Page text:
It’s not very often that someone who finds individual success in a sport at one position is willing to switch to another.
But that’s exactly what Bailey McNamara did in field hockey before last season. The Clarke forward, who totaled 17 goals and 13 assists in her first two varsity seasons, made coach Leslie Murray an offer she couldn’t refuse.
“I told Murr, ‘I’m here if you need me to play midfield,’ ” McNamara said after the Rams graduated a strong core from their midfield at the end of her sophomore year. “I’ll do what’s best for the team.”
In a sport in which most recognition goes to the players scoring and stopping goals, the midfielder is often underappreciated by the casual fan.
But many have taken notice of McNamara and fellow Nassau County midfielders Taylor Gladd of Garden City and Manhasset’s Carina Lewandowski.
Area coaches have noticed the effect that midfielders like McNamara and others have on their team and their opponents.
“She helps set her team apart,” New Hyde Park coach Kori Brocking said of McNamara. “She’s flashy, and she’s a good playmaker who sees the field really well. She’s their rock.”
Not to mention a leader who doesn’t worry about numbers or individual attention.
“I don’t really talk or think about stats,” said McNamara, a 2015 Newsday All-Long Island second teamer, who verbally has committed to UMass. “That has to be the mindset of a defender or midfielder.”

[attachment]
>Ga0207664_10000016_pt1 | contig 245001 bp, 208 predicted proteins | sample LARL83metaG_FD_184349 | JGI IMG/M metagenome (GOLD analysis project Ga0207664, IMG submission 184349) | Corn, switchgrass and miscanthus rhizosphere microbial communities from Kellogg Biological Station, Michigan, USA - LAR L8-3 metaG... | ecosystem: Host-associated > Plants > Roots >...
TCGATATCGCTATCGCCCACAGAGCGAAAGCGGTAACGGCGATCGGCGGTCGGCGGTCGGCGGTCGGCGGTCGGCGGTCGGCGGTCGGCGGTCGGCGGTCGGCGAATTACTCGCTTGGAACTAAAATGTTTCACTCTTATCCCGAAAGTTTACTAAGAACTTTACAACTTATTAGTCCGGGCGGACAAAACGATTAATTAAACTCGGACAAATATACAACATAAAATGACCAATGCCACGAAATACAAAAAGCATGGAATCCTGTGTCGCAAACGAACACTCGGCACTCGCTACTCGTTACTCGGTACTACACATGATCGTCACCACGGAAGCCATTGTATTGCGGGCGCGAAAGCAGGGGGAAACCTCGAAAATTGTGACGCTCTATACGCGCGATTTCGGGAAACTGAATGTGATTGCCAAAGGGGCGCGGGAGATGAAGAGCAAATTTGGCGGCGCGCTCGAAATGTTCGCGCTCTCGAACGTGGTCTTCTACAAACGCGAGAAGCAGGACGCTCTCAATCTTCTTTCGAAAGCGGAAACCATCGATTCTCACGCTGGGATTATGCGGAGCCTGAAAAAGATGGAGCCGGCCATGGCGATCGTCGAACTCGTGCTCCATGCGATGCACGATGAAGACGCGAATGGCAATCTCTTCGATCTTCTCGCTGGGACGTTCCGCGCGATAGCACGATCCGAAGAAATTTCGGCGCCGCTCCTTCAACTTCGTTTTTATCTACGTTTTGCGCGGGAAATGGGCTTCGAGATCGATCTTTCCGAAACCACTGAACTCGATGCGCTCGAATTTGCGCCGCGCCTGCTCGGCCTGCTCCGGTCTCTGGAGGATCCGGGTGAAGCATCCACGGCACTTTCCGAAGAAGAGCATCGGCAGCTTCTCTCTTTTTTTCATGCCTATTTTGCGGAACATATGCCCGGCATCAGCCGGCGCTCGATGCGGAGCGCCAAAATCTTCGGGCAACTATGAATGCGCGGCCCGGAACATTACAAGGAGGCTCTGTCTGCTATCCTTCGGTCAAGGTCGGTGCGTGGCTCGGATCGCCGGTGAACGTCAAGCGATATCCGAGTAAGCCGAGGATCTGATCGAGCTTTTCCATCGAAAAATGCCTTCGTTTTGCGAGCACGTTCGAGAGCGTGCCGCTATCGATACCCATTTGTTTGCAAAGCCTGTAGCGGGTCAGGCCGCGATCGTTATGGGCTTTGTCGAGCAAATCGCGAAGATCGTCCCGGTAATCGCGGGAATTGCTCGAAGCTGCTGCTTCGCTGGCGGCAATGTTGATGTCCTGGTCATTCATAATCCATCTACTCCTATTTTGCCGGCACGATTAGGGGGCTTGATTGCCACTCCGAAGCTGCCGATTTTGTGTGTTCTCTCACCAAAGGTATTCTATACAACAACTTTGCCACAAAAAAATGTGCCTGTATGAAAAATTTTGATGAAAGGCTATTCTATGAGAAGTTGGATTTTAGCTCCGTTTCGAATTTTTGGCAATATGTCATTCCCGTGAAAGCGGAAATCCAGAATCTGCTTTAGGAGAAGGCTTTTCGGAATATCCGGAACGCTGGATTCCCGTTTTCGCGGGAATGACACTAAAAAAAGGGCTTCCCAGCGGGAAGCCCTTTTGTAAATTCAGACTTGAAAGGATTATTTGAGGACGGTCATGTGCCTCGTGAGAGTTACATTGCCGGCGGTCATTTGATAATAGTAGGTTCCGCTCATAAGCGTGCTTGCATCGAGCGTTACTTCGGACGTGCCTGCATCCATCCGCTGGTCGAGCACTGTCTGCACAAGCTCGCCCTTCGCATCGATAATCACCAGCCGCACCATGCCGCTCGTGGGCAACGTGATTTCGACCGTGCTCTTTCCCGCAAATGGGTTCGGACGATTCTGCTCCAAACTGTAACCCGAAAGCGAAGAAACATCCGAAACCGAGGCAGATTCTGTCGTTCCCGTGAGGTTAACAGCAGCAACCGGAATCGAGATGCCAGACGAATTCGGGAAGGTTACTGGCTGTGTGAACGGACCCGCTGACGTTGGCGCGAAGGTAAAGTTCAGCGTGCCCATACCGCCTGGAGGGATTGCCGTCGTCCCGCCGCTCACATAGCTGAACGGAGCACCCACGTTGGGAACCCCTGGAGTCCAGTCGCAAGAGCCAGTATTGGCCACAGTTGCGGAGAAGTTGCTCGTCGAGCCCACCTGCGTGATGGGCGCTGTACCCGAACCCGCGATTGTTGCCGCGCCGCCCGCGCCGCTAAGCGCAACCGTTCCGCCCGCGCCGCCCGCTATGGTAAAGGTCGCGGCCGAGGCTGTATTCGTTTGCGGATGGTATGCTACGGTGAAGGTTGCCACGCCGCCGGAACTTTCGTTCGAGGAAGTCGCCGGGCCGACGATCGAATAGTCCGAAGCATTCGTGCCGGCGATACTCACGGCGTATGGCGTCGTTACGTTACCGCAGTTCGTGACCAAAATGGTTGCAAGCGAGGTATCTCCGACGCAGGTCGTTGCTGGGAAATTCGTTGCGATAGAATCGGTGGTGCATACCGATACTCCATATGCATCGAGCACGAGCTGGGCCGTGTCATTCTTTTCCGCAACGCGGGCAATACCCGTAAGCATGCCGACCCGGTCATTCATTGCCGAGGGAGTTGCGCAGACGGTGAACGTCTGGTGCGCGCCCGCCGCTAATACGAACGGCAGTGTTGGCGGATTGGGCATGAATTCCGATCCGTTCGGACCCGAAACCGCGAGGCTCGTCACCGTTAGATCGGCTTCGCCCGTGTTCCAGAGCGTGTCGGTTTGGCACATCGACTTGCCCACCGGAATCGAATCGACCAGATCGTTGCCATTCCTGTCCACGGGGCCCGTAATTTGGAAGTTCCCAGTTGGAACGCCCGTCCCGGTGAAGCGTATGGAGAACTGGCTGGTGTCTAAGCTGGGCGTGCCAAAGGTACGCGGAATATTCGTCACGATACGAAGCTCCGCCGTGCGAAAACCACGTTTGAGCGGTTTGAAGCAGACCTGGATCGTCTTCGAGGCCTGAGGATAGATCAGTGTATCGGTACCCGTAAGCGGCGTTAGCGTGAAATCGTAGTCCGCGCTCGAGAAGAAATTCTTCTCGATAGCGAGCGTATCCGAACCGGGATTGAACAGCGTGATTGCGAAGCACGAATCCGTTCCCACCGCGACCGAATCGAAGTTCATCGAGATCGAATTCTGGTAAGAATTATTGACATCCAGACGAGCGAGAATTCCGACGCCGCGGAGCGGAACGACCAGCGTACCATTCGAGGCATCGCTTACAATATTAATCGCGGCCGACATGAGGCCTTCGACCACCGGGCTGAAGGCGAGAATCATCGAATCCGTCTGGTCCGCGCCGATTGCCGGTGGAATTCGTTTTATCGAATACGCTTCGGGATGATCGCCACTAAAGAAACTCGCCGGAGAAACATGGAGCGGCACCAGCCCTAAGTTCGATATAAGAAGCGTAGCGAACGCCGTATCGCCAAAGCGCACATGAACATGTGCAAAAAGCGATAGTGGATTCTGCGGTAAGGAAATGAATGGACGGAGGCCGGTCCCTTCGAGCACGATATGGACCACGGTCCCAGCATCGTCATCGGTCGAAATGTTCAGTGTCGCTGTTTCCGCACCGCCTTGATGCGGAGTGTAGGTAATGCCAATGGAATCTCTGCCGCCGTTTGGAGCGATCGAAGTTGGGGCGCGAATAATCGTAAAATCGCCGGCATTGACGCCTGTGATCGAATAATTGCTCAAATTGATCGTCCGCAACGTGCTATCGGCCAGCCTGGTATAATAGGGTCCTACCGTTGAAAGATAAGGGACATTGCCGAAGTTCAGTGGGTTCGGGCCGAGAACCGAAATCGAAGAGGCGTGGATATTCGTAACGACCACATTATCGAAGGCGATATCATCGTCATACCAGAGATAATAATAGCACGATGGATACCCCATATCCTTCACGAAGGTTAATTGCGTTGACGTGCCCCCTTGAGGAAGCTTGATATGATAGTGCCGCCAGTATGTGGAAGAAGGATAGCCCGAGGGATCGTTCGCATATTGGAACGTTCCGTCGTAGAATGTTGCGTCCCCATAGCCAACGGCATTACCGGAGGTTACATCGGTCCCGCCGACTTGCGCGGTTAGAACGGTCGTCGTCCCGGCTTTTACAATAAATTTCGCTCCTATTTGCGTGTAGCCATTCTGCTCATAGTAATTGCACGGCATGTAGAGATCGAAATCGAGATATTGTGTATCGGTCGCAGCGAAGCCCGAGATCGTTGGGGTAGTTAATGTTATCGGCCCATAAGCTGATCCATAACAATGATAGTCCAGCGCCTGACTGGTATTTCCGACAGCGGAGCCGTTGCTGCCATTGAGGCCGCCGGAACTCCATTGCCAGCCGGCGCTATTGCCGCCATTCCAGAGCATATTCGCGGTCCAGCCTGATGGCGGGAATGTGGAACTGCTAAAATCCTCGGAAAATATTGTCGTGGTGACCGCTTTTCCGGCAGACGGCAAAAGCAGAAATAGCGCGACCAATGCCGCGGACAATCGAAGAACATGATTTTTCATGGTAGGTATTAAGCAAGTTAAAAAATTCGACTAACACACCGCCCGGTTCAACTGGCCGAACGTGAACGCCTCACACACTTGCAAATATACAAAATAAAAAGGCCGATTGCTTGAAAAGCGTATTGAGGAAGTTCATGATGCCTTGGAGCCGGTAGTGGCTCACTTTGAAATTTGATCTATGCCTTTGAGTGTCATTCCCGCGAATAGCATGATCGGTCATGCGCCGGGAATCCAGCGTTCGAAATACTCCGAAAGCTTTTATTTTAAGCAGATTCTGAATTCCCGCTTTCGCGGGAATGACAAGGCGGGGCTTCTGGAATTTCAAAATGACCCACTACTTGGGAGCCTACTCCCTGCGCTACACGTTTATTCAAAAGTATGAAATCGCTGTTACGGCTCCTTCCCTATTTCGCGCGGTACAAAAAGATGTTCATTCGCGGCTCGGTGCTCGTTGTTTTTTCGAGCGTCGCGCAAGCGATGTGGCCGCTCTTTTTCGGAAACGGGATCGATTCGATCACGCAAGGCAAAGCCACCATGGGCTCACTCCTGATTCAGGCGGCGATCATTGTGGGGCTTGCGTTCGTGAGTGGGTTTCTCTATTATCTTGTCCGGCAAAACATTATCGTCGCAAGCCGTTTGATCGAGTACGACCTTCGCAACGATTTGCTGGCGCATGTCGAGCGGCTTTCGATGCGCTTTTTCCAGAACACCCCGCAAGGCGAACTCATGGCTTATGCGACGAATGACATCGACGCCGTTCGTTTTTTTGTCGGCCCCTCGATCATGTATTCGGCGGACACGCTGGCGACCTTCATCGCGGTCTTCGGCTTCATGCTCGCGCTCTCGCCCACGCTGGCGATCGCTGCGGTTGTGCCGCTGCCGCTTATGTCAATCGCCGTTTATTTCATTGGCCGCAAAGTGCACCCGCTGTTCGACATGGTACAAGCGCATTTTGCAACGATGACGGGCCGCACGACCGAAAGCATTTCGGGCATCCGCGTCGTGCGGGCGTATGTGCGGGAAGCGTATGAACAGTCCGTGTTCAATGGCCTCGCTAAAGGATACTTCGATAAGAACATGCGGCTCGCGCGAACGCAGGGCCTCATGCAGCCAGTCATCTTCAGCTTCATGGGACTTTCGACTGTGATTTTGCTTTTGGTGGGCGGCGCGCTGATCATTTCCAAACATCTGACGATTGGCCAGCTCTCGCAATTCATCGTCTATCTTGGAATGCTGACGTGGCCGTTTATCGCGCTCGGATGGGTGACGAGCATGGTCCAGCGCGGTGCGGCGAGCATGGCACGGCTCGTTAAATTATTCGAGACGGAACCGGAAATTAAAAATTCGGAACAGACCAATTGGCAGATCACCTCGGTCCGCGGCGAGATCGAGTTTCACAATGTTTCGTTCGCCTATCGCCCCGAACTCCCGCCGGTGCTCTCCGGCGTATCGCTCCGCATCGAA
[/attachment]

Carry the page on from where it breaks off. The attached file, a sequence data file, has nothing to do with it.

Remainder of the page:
However, there are exceptions. Take Garden City’s Gladd, for instance. The senior has tallied 12 goals and 23 assists in a glorious four-year varsity career and has helped the Trojans to a 55-4 overall record.
“The midfield on any team is such an important component,” Garden City coach Diane Chapman said. “You need strong stick skills, and you have to be able to both shoot and stop the ball. Taylor has all those attributes.”
The Cornell-bound Gladd was selected as a member of the U.S. Junior Olympics team in 2014 and 2015, the latter earning a bronze medal.
“Sometimes in midfield, you go a little bit unnoticed,” said Gladd, a returning All-Long Island first-team selection. “But the whole idea of playing on both sides of the field is pretty special.”
What makes Manhasset’s Lewandowski special, according to coach Steve Sproul, is her smarts. Lewandowski is taking five advanced placement courses and has a 4.5 weighted average.
“She’s a thinker, and she takes that mind onto the field,” Sproul said. “She’s our field general. You can put her anywhere.”
But where the returning All-Long Island second-team player likes to be most is midfield, even though she is a converted defender.
“I switched back to defense for a time, but now I’m playing defensive midfield,” said Lewandowski, who is considering MIT, Princeton, Yale, and Duke, among other schools. “In fact, I like to push up on offense.”
One good position switch deserves another.